“A site devoted to skulls may sound rather morbid. Surprisingly, this fascinating site is anything but. The California Academy of Sciences invites you to ‘Come in, explore, and get inside our heads.’ We did just that, starting with the ‘What is a Skull?’ section, where we met the folks associated with the exhibit and read their varied and insightful introductions to the subect. The Diversity and Living Tissues sections taught us what a skull says about its owner. And in Skulls in Culture, we examined how artists such as Georgia O’Keeffe and the Grateful Dead have used the object symbolically in their art. We promise you’ll never look at a skull the same way.” (From Yahoo’s Picks of the Week)

    Computer and Information Science

    The Globus Project
    “The development of the World Wide Web has revolutionized the way we think about information. We take for granted our ability to access information from all over the world via the Web. The goal of the Globus project is to bring about a similar revolution with respect to computation. We can hardly imagine the types of applications we might construct if access to supercomputers, live satellite imagery, and mass storage were as straightforward as access to the Web. The Globus Project is developing the technology that can make this vision a reality.”

    National Compound Semiconductor Roadmap
    This site from the Office of Naval Research is billed as “an interactive tool to aid in the advancement of compound semiconductor research and technology implementation” with the following goals:

    • Create a reference on compound semiconductors for the research and educational communities.
    • Create a collaborative environment where individuals may share ideas and problems to help further research.
    • A roadmap of where Compound Semiconductor Technology will be in five to ten years and the perceived challenges to getting there.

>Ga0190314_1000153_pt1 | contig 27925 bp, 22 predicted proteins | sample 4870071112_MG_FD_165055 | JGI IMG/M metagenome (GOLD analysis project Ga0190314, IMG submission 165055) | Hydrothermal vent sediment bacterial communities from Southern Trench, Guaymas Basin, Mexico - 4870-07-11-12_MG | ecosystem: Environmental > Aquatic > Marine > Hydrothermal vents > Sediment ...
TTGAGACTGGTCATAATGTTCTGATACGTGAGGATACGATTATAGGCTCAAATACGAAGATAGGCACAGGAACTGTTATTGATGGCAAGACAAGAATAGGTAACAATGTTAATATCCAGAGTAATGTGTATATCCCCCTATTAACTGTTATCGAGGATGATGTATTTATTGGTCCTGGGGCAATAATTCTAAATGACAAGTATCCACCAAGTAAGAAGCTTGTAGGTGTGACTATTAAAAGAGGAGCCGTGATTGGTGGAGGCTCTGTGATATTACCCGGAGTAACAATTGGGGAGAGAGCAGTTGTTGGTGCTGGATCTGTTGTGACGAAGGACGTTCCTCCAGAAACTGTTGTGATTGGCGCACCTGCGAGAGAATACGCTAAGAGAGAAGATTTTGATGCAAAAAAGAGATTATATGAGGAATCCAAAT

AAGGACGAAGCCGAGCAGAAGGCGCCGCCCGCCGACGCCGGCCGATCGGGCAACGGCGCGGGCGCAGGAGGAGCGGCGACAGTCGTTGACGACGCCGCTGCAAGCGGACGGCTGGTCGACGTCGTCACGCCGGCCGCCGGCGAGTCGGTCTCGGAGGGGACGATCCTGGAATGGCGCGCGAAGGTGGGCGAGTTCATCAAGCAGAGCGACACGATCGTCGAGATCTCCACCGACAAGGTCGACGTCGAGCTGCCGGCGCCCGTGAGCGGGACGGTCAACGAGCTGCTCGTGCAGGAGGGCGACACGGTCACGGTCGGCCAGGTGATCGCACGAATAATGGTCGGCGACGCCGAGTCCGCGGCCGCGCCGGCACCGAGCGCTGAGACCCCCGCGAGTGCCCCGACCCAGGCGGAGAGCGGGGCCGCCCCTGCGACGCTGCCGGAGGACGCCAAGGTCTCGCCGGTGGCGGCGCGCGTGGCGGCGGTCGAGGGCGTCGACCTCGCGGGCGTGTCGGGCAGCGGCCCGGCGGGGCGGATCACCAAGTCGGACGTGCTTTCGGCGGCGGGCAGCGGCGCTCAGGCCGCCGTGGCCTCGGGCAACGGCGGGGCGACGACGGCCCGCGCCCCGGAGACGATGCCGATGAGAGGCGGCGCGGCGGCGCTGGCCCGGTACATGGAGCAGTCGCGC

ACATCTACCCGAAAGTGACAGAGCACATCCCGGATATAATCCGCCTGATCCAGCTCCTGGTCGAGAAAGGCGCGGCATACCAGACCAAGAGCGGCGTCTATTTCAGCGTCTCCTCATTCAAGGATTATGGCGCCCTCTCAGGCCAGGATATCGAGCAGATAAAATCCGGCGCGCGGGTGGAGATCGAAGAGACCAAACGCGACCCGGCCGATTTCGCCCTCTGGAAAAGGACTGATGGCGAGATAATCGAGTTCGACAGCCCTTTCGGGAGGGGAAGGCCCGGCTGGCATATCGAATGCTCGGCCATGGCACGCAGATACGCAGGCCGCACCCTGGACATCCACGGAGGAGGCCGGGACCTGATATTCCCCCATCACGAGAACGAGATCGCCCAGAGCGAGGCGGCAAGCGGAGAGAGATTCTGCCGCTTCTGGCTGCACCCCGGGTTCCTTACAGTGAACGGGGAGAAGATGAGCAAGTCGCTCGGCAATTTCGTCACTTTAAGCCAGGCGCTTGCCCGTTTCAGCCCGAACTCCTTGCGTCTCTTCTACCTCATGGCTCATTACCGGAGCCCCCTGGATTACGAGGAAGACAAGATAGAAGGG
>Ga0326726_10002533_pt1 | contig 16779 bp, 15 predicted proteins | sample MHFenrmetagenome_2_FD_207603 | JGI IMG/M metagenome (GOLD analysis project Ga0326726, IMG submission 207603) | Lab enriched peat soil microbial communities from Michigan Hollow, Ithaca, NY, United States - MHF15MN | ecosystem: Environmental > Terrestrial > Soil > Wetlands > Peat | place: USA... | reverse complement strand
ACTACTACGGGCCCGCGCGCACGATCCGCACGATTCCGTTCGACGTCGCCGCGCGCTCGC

Listed are materials, properties, devices and challenges, with an invitation to discuss each.


    Edison’s Miracle of Light
    “Explores the ‘web of personal, patent, and corporate battles’ Thomas Edison encountered in forming a ‘new industry to provide electric power.’ Contains a historical essay, a complete list of Edison’s patents, information on the AC and DC currents, recordings produced by the Edison company, a gallery of advertisements for Edison inventions, sources for further reading, and a timeline of the inventor’s life. From the PBS American Experience series; features program transcript and teacher’s guide.” (From Librarian’s Index to the Internet)

    The Principles of Flight
    “An excellent introduction to the science of flight. Formulas, laws, and the principles governing the physics of flight are explained using descriptions, equations, and simple diagrams. Categories include Newton’s laws, Bernoulli’s Principle of Pressure, airfoils, lift and drag, load factors, and more.” (From the Librarian’s Index to the Internet)

    Wind Energy and Wind Turbines: Danish Wind Industry Association
    “This searchable site presents information ‘on wind energy resources and wind turbine technology, meteorology, economics, research and development, and environmental aspects of renewable energy.’ History includes profiles of wind technology pioneers, notes on The Great California Wind Rush (early 1980s), and other developments. Reference includes tables, a discussion of Betz’ Law, a bibliography, and a glossary. From the Danish Wind Industry Association. View in English, Danish, German, Spanish, and French.” (From Librarian’s Index to the Internet)

    Build Your Own Satellite

    Galileo 1/45 Scale Model Assembly Instructions
    Cassini instructions